• In Los Angeles County, about 378,000 Latinos will be shut out of community college classrooms from 2012-2022. The resulting lack of skills training and loss of professional opportunities will collectively cost them about $8 billion in personal income.
  • In Orange County, about 33,000 Latinos would be turned away from community colleges, leading to $822 million in lost personal income from 2012-2022.

"There's no question that educational and economic losses in the Latino community affect the prosperity of the entire state," said Dr. Justin L. Adams, President and Chief Economist of Encina Advisors. "A large body of evidence documents the economic impact of the Latino community on local and state government budgets. By making career education more available, we would not only promote social equality, but provide economic benefits to every Californian."

"Left Out, Left Behind: How the Workforce Training Gap Impacts the Latino Population in Los Angeles and Orange Counties," was released today at the annual conference of the Mexican American Opportunity Foundation.

"The unemployment rate among Latinos, which always runs higher than the general unemployment rate, was even greater during the recession because of job losses in construction and manufacturing," said Martin Castro, President and CEO of MAOF. "Latinos also lag far behind others in educational attainment and achievement. However, as this report demonstrates, in the years ahead the number of Latinos who desire to enroll in community colleges will exceed other ethnicities. We need to do more. We need to make vocational education and career training more available to the Latino community."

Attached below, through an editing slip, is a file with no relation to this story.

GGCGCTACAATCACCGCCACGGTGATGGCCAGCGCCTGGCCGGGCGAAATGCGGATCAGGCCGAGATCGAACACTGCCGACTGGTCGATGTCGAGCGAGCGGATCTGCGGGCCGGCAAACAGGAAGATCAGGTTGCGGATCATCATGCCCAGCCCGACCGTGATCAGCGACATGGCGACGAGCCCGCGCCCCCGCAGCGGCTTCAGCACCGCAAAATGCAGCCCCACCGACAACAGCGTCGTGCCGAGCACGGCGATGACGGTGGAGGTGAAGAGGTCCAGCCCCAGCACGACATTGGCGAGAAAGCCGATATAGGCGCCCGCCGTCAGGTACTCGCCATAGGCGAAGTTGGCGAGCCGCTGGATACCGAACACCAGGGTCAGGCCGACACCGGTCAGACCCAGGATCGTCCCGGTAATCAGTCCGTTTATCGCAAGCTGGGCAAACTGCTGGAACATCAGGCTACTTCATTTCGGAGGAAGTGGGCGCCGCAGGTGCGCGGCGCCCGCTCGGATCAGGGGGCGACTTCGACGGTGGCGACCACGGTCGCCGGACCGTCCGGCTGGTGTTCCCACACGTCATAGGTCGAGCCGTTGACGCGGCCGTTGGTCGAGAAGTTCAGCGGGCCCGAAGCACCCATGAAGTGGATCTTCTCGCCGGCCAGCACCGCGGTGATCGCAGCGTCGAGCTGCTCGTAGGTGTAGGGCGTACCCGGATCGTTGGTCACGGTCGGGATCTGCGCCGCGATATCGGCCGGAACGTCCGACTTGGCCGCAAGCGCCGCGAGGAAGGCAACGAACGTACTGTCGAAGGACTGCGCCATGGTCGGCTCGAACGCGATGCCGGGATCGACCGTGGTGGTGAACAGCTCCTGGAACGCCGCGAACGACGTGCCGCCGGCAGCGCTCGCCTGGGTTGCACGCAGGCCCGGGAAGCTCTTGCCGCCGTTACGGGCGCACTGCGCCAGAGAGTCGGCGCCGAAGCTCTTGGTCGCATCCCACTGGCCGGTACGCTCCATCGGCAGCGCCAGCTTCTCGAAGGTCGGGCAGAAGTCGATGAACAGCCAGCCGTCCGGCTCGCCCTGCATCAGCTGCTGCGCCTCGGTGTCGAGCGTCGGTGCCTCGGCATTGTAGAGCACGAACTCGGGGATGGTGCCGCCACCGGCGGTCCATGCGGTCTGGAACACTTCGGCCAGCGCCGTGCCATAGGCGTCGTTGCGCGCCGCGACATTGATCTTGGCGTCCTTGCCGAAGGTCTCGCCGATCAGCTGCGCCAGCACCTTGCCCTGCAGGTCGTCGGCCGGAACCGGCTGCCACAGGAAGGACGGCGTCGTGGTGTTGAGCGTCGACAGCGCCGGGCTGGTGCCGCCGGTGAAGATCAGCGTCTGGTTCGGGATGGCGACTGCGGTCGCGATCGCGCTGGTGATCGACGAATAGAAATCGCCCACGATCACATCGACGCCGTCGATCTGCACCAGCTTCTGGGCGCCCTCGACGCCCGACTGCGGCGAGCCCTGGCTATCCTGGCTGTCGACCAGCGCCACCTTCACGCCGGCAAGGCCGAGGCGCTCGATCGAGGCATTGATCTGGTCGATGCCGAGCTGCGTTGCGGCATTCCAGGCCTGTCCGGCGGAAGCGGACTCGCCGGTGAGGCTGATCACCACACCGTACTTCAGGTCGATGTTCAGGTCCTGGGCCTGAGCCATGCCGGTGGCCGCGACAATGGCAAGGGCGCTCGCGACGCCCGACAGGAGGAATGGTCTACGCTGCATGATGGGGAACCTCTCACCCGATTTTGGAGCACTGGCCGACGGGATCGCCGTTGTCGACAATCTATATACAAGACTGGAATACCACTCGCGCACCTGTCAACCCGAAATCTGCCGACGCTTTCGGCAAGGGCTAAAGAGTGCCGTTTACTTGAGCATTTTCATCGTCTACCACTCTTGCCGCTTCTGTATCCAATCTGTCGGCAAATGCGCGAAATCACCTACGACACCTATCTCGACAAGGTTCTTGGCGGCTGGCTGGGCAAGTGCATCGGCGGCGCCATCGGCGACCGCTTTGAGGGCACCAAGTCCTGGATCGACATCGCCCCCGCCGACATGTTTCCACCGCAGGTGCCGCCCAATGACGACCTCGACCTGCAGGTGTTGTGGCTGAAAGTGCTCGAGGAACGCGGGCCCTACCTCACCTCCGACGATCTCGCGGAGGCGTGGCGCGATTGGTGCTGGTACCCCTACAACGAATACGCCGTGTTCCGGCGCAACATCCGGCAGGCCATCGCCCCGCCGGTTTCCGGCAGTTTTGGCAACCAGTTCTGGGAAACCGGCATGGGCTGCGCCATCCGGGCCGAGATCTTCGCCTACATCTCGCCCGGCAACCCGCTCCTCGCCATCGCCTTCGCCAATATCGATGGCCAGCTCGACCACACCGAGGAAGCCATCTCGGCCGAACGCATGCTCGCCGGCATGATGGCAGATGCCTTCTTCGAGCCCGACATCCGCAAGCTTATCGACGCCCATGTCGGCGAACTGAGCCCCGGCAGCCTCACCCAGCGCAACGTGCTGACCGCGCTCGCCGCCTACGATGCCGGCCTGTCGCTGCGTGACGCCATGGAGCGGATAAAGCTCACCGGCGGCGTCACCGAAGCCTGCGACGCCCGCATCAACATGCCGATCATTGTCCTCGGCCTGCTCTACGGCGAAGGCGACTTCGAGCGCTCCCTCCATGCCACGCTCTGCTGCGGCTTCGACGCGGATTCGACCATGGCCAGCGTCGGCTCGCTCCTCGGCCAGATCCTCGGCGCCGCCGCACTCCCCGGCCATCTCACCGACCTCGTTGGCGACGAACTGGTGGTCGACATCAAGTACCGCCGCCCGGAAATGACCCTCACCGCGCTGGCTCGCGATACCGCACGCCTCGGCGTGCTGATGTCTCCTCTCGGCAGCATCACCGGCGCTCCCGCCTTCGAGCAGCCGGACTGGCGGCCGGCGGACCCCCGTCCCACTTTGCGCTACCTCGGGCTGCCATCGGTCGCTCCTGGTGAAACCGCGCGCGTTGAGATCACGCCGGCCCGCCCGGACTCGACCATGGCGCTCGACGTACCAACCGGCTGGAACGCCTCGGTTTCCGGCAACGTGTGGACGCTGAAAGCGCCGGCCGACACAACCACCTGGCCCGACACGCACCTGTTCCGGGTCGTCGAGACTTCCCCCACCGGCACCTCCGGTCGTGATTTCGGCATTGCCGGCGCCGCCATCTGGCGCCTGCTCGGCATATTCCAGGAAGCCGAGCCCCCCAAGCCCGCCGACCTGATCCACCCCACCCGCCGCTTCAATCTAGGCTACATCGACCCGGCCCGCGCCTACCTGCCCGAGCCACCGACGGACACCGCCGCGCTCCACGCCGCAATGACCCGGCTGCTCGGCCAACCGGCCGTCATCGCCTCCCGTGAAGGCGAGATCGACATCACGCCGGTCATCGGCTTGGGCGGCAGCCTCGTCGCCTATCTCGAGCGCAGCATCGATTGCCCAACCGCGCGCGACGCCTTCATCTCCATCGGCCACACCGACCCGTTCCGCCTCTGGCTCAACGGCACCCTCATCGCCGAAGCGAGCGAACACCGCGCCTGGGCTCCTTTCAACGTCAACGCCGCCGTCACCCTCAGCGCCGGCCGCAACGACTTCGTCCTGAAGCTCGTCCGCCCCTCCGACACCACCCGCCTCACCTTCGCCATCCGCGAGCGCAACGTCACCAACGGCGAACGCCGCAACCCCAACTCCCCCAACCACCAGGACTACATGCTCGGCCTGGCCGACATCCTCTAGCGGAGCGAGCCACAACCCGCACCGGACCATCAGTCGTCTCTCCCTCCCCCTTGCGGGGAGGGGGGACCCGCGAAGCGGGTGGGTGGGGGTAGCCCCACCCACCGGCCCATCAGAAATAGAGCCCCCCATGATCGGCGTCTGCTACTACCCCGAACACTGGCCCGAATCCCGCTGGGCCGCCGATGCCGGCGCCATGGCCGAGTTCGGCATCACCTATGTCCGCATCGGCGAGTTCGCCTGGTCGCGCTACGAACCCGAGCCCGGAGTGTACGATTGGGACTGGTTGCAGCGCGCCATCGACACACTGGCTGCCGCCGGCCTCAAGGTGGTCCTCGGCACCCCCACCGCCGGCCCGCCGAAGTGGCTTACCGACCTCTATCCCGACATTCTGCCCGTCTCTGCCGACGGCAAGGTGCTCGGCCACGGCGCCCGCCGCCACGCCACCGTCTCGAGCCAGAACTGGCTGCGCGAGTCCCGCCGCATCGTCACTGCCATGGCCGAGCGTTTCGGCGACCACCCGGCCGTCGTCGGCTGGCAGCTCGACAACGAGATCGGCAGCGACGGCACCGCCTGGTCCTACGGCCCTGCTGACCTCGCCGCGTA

The report recommends that community colleges work closely with private career colleges to provide additional access to career education and to close the state's skills gap. "It is incumbent upon our institutions of higher learning to serve all students, including Latino populations for whom higher education is critically important for social and economic opportunity and advancement," the report said. "If California's community colleges system does not have the capacity to educate students who seek greater employment opportunities, local community colleges campuses should join with private career colleges to develop inclusive plans to meet the needs of all students."

The entire report, "Left Out, Left Behind: How the Workforce Training Gap Impacts the Latino Population in Los Angeles and Orange Counties," is available at no charge at

About Corinthian

Corinthian is one of the largest post-secondary education companies in North America. Our mission is to change students' lives. We offer diploma and degree programs that prepare students for careers in demand or for advancement in their chosen fields. Our program areas include health care, business, criminal justice, transportation technology and maintenance, construction trades and information technology. We have 113 Everest, Heald and WyoTech campuses, and also offer degrees online. For more information, go to or

CONTACT: Media: Kent Jenkins VP Public Affairs Communications 202-682-9494

Source:Corinthian Colleges, Inc.